Diagnosis of neurological diseases are very hard for vets because some symptoms are similar and the fact that they don’t always see the dog’s symptoms. There is usually no clear and definite diagnosis, and this is where you can really help by videotaping your dog’s actions.

Usual actions of a vet will include treatment that starts from the symptoms themselves, since there is typically no definite diagnosis made at the beginning. A dog’s responses will the basis of the diagnosis, as well as a couple of blood tests.

Always ask your vet for further clues and explanation about your dog’s disorder, but do not complain to them when they cannot make a definite diagnosis and are unsure of their findings about your dog. Vets will be honest when that time comes and all you can do is just cooperate with him/her to find out about your dog’s disease.

Vets have the obligation, however, to explain the possibilities and ways of getting the right diagnosis and the steps to be taken for it, such as treatments and tests. In this way, the owner should be well-informed about how things are going to work out for his/her dog. Not only that, dogs and owners also get to learn more about how a dog’s nervous system works and the many diseases that occur.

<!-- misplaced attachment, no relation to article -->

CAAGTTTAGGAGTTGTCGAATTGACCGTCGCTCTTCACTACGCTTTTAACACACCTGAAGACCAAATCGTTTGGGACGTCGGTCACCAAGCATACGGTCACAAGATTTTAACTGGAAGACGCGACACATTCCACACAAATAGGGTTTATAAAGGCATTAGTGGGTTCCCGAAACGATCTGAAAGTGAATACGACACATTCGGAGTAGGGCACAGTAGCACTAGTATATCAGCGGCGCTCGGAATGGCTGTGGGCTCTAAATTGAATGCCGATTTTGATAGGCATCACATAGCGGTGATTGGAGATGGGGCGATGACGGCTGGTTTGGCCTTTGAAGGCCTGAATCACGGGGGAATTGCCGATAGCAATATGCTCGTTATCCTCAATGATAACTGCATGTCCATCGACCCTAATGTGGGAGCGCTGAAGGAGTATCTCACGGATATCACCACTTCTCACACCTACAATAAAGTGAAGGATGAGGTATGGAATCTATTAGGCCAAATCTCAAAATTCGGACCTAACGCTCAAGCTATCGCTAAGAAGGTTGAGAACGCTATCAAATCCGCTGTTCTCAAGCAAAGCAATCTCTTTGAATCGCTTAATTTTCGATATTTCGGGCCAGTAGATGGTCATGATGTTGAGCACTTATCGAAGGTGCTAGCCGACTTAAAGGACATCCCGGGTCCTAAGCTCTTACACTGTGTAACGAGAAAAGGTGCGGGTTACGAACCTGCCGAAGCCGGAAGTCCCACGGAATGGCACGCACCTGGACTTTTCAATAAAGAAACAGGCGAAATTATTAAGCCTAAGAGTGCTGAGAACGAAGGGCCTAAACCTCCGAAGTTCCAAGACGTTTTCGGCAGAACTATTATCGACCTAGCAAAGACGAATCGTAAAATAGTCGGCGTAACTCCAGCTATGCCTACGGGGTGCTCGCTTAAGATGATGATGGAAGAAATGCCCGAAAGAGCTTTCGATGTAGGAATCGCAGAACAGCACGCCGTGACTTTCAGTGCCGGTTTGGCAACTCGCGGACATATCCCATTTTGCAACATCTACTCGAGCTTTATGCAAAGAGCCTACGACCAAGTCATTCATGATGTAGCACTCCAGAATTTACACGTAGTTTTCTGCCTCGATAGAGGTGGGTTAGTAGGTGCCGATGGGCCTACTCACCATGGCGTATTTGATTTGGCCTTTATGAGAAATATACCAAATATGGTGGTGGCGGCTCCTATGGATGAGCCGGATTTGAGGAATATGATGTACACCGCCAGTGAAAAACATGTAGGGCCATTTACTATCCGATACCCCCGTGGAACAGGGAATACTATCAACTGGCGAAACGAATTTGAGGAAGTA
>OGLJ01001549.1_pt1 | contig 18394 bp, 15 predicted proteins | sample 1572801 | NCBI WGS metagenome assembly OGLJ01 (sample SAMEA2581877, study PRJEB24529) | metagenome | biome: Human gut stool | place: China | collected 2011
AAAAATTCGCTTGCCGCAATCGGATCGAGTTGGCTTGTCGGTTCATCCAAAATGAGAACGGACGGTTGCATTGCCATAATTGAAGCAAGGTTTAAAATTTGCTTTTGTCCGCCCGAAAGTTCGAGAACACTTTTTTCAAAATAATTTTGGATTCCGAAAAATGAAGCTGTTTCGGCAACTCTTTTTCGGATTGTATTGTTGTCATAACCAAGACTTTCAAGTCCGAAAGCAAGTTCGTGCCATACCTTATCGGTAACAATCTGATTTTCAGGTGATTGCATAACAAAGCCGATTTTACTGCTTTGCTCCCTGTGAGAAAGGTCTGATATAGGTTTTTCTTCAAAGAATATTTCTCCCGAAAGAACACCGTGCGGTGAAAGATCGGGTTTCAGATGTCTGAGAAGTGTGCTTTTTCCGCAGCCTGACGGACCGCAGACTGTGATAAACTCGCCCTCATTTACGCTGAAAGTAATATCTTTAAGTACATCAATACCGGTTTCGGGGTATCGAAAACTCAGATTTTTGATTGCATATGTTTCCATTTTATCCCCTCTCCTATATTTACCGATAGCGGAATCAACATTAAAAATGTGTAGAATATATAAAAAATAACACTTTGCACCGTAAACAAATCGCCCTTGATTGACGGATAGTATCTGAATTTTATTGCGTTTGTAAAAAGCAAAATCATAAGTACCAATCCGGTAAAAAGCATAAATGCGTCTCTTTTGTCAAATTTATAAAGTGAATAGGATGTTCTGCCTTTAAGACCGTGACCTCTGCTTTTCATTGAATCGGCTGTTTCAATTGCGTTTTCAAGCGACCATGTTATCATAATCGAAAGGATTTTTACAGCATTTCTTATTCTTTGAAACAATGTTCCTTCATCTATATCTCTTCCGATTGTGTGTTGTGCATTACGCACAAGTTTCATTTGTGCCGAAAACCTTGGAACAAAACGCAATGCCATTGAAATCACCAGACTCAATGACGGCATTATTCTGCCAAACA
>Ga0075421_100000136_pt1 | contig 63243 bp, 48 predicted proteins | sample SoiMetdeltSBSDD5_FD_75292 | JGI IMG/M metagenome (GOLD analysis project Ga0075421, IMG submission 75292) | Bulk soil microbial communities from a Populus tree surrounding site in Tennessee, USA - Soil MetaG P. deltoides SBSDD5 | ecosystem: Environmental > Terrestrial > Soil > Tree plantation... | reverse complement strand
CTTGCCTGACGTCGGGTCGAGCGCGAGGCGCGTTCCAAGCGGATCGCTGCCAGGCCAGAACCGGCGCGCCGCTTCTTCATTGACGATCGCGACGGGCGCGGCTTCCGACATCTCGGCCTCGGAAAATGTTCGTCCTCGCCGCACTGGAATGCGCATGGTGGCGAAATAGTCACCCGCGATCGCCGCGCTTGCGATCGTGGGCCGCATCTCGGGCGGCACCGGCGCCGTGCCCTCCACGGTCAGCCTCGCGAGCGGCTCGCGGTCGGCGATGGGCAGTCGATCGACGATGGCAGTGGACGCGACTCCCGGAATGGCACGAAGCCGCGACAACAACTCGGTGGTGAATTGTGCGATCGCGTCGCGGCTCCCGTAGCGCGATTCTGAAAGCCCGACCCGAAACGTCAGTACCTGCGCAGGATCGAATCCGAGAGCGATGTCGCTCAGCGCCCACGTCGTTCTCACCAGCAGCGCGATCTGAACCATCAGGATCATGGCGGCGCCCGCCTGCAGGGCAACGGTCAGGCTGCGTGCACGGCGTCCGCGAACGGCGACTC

Fortunately, I have never witnessed any neurological disorders in dogs, either mine or those of friends. Have you?

19 Responses to Neurological Disorders in Dogs
  1. Wilma Robertson
    January 1, 2014 | 7:16 pm

    yes, we have observed what we believe to be neurological problems. Our dog, Blue is an 11- year old Heeler. In the last week he has been having episodes, always at night, where he is confused, has no muscle control and staggers aimlessly about the house.
    The first time it happened he fell down a flight of stairs; now when we hear him moving about, we get up and carry him down. Last night he pooped in the living room, not in his character at all.
    During the day he appears fine, eats and goes for a pretty good walk.
    Blue was diagnosed with hip dysplasia in Sept and is on a low dose of meloxicam.
    Tomorrow we will see our vet.

  2. Jenny
    December 27, 2013 | 2:33 pm

    We just took in a 8 year old doxie. He walks around looking confused at times. Very hard to feed him. To get him to eat I have to spoon feed him. Sometimes he appears to forget that he is eating. He just stops and looks blank. Then when I get his attention again he will try to cover his food up. I have to wave the spoon right under his nose to get him eating again. He will go in circles and bark. Any ideals?

  3. Lani
    October 21, 2013 | 12:09 am